RNAi demonstrates exquisite specificity to transiently silence species-specific genes with the added benefit of a likely favorable toxicity profile, without changing an organism’s DNA blueprint. An encouraging recent trial in Australia has demonstrated a 30 day window of plant protection with a sprayed double-stranded RNA (stabilized in clay nanosheets) to inhibit a virus carried by aphids. Plant research at Berkeley corroborates the approach. Even before being acquired, Monsanto (along with Bayer) had been investing millions in RNAi research for years to improve target specificity and reduce herbicide/pesticide toxicity, often thru startups. Efforts involve cheaply manufacturing large amounts of double stranded RNA, possibly via patented genetically engineered bacteria (many early antibiotics were produced by fermentation). Companies employing refined gene editing techniques like CRSPR have sprung up, along with research to employ plant stem-cell transcription factors to more efficiently propagate genetically engineered plants. Here is a partial list of companies I found intriguing: AgraQuest, Ginkgo Bioworks, Elemental Enzymes, Rizobacter, Cibus, and Calyxt.
There also are companies today that market the optimization of naturally occurring, OMRI (Organic Materials Review Institute) certified products containing beneficial soil bacteria and mycorrhizal fungi to control pests/disease and fertilize plants. One such company is Mycorrhizal Applications, acquired by Sumitomo Chemical in 2015. These products have found use primarily in seed inoculants, however field application in tilled furrows is also feasible. Even bacteria that provide nitrogen to fertilize non-legume plants are being sold. With next generation sequencing and species identification techniques such as metagenomics, the ability to better monitor and maintain crop/soil health is on the horizon. Some speculative companies at this point for an agricultural investor: Indigo, Marrone Bio innonvations, Pivot Bio, TerraMax, XiteBio.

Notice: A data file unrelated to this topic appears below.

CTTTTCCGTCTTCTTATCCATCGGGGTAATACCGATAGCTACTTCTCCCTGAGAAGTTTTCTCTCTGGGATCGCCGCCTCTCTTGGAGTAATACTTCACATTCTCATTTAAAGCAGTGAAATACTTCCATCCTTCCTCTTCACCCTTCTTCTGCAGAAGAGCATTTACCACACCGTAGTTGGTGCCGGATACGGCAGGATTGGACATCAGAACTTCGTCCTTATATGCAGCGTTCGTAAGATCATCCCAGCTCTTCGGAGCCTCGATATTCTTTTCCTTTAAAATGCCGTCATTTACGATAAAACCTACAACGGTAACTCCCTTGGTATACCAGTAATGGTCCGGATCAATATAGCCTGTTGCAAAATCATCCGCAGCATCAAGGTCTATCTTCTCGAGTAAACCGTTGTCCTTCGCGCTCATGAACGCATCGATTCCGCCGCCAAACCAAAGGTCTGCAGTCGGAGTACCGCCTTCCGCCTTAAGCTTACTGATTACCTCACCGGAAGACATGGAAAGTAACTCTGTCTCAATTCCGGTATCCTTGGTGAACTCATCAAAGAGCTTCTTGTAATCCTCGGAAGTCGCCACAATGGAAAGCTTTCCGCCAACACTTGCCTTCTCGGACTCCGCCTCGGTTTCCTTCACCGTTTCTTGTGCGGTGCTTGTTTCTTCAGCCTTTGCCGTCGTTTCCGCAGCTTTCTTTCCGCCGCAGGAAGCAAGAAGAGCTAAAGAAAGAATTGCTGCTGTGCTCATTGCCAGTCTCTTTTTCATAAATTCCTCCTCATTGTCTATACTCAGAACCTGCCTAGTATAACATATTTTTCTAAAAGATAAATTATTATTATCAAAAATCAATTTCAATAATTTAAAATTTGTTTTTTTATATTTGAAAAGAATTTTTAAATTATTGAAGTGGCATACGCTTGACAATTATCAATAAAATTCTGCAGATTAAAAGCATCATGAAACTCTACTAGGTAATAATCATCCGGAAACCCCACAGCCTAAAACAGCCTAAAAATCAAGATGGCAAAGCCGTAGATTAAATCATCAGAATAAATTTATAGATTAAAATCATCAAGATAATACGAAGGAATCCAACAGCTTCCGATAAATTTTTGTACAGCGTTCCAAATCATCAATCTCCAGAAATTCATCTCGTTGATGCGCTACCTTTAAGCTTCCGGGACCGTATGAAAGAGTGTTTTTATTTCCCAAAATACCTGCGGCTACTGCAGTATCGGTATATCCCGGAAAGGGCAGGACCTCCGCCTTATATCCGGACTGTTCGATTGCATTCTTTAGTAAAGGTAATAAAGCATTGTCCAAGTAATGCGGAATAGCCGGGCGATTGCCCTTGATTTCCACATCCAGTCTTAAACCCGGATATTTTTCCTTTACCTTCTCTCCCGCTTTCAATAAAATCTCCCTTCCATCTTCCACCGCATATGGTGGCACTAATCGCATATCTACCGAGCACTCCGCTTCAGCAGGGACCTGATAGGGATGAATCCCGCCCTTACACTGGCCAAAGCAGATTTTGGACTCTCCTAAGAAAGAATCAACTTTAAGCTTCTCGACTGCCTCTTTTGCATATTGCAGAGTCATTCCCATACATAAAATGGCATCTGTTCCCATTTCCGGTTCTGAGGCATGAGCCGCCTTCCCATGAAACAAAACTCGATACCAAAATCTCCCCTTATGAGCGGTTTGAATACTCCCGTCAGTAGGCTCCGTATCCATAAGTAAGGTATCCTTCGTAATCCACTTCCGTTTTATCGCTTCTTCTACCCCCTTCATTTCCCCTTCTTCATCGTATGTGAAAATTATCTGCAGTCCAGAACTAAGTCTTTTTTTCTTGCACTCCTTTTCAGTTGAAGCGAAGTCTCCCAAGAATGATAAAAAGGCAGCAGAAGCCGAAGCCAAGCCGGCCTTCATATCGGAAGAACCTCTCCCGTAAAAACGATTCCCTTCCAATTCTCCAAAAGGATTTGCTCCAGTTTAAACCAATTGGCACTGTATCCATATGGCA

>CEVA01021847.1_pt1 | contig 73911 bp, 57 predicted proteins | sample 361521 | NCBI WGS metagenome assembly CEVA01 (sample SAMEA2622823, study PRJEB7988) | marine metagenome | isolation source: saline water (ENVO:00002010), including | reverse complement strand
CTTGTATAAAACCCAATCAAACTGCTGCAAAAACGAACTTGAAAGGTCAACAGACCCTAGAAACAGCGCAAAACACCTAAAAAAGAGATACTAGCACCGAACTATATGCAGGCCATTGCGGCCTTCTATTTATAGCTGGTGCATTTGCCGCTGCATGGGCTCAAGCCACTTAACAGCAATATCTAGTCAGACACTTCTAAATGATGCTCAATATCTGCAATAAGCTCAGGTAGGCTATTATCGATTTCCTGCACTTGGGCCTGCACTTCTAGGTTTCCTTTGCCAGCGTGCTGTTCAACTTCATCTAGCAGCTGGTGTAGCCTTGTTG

Future agronomy may be able to change the prospects for the independent producer and recalculate the balance between the value of commodity foods and their processing. Most of all, recognizing the true intrinsic value of farmland for the long term will prevent continued mismanagement. Perhaps one day these developments will serve the many urgent needs of society and its people citizenry, not the least of which is an American renaissance in rural quality of life along with its agricultural land reserves…oh wait, I’m dreaming again.
Disclosure: I am/we are long ARWR. I wrote this article myself, and it expresses my own opinions. I am not receiving compensation for it (other than from Seeking Alpha). I have no business relationship with any company whose stock is mentioned in this article.